In Focault’s The History of Sexuality, he marvels at the fact that “the homosexual” had become “a species,” that by the mid-1900s, “perverse” sexual desires had taken the form of a medically diagnosable identity, that the private world of queer pleasure had become part of public conversation and political consumption. He pokes around at a lot of ideas about why, and ultimately decides it’s because 19th century capitalism needed a sexual identity that was “economically useful and politically conservative” — so it had to create the opposite of that. It had to make a corporeal monster out of queer desire, an other, to give its preferred identity something to stand against.
Only a few decades later, televangelist and Republican presidential candidate Pat Robertson famously declared that the “feminist agenda” is a “socialist, antifamily political movement that encourages women to leave their husbands, kill their children, practice witchcraft, destroy capitalism, and become lesbians.”
Aside from the murdering children part, Robertson’s warning could be a footnote in Focault’s writings on sexuality. Or the tagline of Killing Eve.
That’s what makes conversations about whether or not Killing Eve is gay so bizarre to me. I don’t think there’s ever been a show that gets at the complete unraveling of queer desire quite like it. Nothing is quite as scary — to both men and The Man — as women’s desire. Especially when women desire other women. And so, everywhere women turn, that desire is policed, denied, shamed, restrained. Being gay isn’t the opposite of being straight. Being gay is clawing at the walls and tearing down the constraints of heterosexual norms. It’s stepping outside that “economically useful and politically conservative” identity capitalism and politicians and religious leaders have foisted upon us. It’s not caring if — or even hoping that — those norms explode and burn the whole thing down.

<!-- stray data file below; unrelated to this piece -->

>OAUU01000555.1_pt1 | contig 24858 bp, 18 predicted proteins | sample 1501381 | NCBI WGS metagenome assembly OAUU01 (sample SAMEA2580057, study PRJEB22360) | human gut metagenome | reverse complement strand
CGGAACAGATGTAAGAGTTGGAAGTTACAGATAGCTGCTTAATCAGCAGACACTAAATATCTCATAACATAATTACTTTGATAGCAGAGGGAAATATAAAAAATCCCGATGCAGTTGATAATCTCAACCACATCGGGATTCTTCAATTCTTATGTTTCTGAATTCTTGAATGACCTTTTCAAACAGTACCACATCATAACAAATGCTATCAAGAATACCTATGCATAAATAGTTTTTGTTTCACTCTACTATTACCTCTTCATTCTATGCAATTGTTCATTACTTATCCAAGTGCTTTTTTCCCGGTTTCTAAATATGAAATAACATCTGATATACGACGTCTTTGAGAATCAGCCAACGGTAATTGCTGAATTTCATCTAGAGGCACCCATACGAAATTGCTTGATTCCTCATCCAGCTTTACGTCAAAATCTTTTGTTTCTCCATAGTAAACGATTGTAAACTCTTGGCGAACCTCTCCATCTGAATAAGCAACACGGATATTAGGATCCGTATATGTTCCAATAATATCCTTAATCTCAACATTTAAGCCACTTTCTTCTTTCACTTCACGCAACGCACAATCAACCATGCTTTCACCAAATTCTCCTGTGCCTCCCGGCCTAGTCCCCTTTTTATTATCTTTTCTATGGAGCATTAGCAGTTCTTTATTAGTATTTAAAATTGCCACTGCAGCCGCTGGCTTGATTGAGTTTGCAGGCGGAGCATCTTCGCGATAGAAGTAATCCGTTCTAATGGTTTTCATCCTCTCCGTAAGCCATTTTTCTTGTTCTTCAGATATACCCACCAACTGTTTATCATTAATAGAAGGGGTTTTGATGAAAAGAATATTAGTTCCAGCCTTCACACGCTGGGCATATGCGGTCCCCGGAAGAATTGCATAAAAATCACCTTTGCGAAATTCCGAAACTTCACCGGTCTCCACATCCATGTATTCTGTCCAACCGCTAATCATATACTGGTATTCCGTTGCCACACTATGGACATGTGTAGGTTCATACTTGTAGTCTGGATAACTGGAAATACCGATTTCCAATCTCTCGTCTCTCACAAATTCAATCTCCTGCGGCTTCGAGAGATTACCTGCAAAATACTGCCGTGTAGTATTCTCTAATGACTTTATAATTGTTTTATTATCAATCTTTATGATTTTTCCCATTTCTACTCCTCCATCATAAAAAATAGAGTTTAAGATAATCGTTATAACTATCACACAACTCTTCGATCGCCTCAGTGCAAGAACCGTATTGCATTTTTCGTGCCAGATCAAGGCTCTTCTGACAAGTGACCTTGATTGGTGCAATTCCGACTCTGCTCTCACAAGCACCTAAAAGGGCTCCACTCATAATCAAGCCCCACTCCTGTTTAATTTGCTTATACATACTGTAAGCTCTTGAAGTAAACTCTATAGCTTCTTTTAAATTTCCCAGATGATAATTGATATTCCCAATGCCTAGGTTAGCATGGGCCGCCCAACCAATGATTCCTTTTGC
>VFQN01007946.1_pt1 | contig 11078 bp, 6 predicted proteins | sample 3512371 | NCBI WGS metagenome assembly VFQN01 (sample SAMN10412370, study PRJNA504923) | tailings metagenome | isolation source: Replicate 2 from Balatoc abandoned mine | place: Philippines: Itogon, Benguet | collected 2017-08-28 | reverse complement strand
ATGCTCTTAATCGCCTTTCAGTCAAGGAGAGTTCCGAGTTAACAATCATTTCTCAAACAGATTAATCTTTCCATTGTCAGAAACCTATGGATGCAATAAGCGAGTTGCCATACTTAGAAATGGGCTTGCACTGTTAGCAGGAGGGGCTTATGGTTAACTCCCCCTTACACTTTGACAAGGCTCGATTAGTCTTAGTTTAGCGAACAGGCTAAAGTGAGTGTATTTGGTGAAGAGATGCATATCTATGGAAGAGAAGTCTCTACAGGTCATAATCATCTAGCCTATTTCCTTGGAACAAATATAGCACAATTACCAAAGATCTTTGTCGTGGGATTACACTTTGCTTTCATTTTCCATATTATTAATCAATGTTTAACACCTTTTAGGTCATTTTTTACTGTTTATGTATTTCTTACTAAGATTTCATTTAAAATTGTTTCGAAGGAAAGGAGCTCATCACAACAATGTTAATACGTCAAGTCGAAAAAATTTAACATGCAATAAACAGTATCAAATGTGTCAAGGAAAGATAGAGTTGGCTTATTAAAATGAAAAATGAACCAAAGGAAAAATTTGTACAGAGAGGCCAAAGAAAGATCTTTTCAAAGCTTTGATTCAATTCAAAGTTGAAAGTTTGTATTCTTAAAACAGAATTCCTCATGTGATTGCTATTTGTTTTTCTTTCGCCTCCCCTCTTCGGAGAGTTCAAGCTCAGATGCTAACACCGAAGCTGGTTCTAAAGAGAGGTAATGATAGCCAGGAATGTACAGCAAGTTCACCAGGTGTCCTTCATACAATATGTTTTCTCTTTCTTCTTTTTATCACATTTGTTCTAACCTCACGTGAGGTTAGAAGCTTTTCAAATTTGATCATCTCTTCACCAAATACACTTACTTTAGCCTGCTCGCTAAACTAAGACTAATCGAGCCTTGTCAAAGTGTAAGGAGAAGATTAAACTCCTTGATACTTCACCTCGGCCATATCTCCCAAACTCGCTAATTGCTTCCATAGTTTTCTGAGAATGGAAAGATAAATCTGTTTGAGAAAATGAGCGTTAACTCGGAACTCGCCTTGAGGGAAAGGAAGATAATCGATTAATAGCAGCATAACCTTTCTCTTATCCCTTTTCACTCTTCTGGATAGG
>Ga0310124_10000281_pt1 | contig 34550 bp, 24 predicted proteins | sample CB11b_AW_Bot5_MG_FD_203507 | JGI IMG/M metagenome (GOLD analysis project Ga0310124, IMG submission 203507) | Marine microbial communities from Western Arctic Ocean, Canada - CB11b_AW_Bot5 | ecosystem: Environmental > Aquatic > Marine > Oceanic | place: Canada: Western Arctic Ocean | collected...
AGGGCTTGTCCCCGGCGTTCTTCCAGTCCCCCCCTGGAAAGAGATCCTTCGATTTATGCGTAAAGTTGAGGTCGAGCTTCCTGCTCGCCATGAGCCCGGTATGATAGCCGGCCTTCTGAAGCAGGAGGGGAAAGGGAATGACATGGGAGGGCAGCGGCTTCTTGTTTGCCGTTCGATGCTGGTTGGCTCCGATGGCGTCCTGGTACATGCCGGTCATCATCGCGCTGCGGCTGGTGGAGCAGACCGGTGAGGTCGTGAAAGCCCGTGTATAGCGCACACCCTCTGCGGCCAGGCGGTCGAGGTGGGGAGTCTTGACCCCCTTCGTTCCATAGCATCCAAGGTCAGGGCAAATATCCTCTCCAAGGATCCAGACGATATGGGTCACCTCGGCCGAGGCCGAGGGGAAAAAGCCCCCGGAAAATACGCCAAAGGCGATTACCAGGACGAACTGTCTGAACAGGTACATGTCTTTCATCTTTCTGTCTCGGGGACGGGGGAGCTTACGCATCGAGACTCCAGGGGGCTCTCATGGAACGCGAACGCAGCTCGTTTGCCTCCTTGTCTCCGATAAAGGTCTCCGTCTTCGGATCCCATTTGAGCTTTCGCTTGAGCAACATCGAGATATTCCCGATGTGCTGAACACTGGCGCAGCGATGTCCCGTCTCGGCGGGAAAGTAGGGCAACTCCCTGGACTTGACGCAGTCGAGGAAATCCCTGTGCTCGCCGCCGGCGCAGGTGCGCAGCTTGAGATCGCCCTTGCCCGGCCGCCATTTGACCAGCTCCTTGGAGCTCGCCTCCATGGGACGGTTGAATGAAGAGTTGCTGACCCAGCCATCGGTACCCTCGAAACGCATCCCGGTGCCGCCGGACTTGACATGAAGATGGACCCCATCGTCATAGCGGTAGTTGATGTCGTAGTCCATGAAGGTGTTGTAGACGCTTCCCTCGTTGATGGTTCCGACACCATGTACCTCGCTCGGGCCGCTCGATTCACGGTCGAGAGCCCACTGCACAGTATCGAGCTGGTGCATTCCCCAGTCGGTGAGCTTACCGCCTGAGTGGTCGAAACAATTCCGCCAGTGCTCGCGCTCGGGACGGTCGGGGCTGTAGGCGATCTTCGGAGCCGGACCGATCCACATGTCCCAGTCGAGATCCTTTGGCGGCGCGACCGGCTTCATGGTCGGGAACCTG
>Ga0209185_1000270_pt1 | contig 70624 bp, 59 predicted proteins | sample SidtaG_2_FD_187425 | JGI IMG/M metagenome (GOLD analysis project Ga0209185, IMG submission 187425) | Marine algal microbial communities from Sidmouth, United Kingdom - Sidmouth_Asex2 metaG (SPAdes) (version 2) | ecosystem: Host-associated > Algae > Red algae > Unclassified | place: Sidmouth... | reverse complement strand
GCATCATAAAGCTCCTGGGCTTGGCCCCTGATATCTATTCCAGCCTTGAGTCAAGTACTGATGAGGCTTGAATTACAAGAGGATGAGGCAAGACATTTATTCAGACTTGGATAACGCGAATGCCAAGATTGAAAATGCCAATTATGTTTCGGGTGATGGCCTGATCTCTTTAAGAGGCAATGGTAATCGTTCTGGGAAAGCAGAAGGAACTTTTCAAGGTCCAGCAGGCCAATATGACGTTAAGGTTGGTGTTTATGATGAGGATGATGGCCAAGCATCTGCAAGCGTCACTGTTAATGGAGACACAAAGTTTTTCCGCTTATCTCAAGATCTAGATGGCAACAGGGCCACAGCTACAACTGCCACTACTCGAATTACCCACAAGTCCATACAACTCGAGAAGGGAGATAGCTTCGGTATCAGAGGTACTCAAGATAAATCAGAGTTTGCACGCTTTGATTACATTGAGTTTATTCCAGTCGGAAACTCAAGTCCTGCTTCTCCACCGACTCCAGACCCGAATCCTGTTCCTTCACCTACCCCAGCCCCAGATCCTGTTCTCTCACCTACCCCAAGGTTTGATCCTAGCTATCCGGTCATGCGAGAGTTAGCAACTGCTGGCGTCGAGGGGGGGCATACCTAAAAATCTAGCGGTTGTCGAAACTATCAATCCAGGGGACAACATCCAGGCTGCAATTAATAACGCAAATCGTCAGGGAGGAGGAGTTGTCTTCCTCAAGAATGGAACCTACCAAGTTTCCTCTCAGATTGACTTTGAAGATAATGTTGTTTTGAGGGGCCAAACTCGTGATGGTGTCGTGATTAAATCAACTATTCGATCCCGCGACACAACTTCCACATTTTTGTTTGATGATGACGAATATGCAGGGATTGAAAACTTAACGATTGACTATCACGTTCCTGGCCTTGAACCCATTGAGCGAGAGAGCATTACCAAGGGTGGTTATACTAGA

Gay identity markers are important, of course. They’re important in the fight for civil rights and they’re important in the pursuit of self-understanding and community camaraderie. But they’re not the endpoint of queerness. In fact, there is no endpoint to queerness. Its existence is constantly evolving and endlessly destabilizing. Representation does matter; we’re always going to need LGBTQ+ characters that can simply be counted. But we deserve more than that too. We deserve to see our dangerous dreamscapes laid bare, to see our predator cats take the form of a queer female assassin, to consume stories that leave our parents scratching their heads or cowering in fear because Pat Robertson did warn them, after all.
With four episodes to go, lesbian baddie Hélène says to Eve about Villanelle, “This is what you want.”
Eve slides closer, slowly, deliberately; grabs Hélène‘s face; kisses her. With her eyes wide open, she whispers, “You have no idea.”
Hélène does though. And so does Villanelle. And so do we. Like me and my heart-hammering panther dreams, the only person Eve was ever fooling was herself.